We explore how Korean media describe male and female politicians in high-profile elections.  In western societies, there are competing views regarding media coverage of male and female politicians. The conventional view is that biased media coverage subjects women to gender stereotypes regarding the traits candidates exhibit and the issues on which women are competent to legislate. Yet, recent research contends that gendered differences are becoming less pronounced, and some studies even demonstrate that female politicians get more media coverage in areas that are stereotypically seen as masculine issues. The 2012 presidential election and multiple recent Seoul mayoral elections offer a unique opportunity to explore media coverage of male and female Korean politicians. Using a novel dataset of media coverage from the top five Korean newspapers, spanning four high-profile elections, we evaluate the presence of gendered media bias in Korean mayoral and presidential elections. Our original data analysis uncovers an interesting finding that female candidates consistently receive more coverage than their male competitors on stereotypically masculine traits and issue areas such as politics, economics, and international issues. This research represents one of the first attempts to examine the gendered nature of media coverage in Korea.


"Racializing Gender:  Public Opinion at the Intersection‬‬‬‬‬‬,” Politics & Gender, 11(1): 1-26, 2015. (with Erin C. Cassese and Regina Branton).

Access a copy of our manuscript here or on my webpage.

Political scientists have largely explored beliefs about racial and gender inequality independently of one another; and, as a result, it remains unclear how attitudes about these two groups might work together to jointly shape policy support. To evaluate this relationship, we conducted an experiment in the Cooperative Congressional Election Study (CCES) in which we manipulated racial cues in a survey question about a gender-based pay equity policy. We found that support for the policy is determined by beliefs about women’s experiences of discrimination. However, beliefs about systematic racial discrimination also shaped policy attitudes. Among white liberals, both Black and Hispanic racial cues activated racial prejudice and depressed support for policies benefiting women. Among white conservatives, policy support was uniformly low across conditions, pointing more toward principled opposition to such policies regardless of how their beneficiaries are described.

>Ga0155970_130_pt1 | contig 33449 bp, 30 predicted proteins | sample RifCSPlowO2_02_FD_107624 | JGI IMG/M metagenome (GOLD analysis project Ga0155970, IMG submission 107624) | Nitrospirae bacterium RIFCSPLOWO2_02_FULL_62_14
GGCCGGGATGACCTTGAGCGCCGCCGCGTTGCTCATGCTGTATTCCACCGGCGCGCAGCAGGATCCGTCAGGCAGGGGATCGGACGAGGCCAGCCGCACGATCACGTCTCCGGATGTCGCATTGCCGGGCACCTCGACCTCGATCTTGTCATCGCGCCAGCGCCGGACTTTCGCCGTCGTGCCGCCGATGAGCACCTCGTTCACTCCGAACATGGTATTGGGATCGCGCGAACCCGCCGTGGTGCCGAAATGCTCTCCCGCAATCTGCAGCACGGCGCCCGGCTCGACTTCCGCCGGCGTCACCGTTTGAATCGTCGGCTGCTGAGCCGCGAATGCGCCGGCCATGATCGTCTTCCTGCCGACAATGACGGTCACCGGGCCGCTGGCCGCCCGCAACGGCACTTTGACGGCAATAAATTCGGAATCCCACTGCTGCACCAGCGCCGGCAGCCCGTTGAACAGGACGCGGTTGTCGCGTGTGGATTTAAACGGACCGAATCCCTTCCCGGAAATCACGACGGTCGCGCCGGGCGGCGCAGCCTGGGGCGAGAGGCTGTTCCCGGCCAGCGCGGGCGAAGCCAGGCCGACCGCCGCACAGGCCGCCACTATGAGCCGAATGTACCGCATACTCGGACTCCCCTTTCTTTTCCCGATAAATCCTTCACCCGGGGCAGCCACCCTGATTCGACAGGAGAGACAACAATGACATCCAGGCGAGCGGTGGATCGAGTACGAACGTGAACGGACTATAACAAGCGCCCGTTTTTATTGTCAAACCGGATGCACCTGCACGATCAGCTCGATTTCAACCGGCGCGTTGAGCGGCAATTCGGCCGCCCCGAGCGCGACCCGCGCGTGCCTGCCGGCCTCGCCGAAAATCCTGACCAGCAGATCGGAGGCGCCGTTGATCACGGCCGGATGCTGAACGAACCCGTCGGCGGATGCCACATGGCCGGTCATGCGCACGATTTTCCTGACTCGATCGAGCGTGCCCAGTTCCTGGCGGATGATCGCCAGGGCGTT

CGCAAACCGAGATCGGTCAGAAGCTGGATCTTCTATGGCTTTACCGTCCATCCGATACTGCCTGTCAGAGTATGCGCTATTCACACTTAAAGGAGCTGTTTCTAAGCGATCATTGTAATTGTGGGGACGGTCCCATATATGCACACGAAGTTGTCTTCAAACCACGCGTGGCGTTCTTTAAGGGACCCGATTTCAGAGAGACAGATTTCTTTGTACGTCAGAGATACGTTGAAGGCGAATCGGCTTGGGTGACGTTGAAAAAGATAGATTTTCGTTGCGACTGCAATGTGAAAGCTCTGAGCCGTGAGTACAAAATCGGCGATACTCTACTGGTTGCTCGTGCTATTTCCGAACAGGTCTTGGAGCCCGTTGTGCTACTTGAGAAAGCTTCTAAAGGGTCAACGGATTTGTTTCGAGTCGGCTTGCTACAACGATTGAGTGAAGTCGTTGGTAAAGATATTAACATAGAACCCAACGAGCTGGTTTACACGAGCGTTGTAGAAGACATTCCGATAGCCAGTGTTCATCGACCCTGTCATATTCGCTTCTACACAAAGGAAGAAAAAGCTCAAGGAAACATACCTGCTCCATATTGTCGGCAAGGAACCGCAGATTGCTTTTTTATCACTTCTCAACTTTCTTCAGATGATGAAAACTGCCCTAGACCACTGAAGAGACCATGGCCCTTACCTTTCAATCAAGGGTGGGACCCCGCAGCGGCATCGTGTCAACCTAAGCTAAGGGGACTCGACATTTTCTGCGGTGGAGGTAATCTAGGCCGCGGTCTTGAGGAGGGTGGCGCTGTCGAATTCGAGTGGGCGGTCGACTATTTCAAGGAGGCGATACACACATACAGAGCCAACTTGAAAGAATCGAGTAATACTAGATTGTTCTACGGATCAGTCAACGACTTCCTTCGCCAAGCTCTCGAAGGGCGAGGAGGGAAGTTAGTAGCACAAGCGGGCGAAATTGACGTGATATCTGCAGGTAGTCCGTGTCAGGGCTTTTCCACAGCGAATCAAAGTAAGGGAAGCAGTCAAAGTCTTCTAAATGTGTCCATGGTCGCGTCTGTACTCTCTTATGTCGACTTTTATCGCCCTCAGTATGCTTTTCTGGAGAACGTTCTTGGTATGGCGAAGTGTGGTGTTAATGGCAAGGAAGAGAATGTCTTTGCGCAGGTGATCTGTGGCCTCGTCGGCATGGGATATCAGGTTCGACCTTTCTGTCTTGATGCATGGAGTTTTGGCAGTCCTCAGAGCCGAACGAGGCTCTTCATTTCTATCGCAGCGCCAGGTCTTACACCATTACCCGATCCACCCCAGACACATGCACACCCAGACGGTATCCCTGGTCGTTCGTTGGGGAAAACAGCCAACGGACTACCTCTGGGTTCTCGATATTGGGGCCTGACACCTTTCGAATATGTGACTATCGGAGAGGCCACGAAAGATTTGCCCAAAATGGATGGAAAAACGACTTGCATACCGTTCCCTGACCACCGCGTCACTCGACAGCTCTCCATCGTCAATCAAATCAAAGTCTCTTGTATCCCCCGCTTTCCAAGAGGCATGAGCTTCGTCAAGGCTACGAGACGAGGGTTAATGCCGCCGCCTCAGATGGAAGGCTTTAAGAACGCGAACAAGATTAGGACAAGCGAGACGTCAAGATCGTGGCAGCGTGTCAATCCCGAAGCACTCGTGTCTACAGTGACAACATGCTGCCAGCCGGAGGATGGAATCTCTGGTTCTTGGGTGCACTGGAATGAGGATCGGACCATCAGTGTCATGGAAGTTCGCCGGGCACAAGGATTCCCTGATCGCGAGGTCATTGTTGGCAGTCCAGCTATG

Gender Stereotypes and Corruption: How Candidates Affect Perceptions of Election Fraud," Politics & Gender, 10(3): 365-391, 2014. (with Emily Beaulieu).

Access a copy of our manuscript here or on my webpage.

How do stereotypes of female candidates influence citizens’ perceptions of political fraud and corruption? Because gender stereotypes characterize female politicians as more ethical, honest, and trustworthy than male politicians, there are important theoretical reasons for expecting female politicians to mitigate perceptions of fraud and corruption. Research using observational data, however, is limited in its ability to establish a causal relationship between women’s involvement in politics and reduced concerns about corruption. Using a novel experimental survey design, we find that the presence of a female candidate systematically reduces the probability that individuals will express strong suspicion of election fraud in what would otherwise be considered suspicious circumstances. Results from this experiment also reveal interesting heterogeneous effects: individuals who are not influenced by shared partisanship are even more responsive to gender cues; and male respondents are more responsive to those cues than females. These findings have potential implications for women running for office, both with respect to election fraud and corruption more broadly, particularly in low-information electoral settings.


"Women’s Representation and Legislative Committee Appointments: The Case of the Argentine Provinces," Uruguayan Journal of Political Science [Revista Uruguaya de Ciencia Política] 23 (2): 135-163, 2014.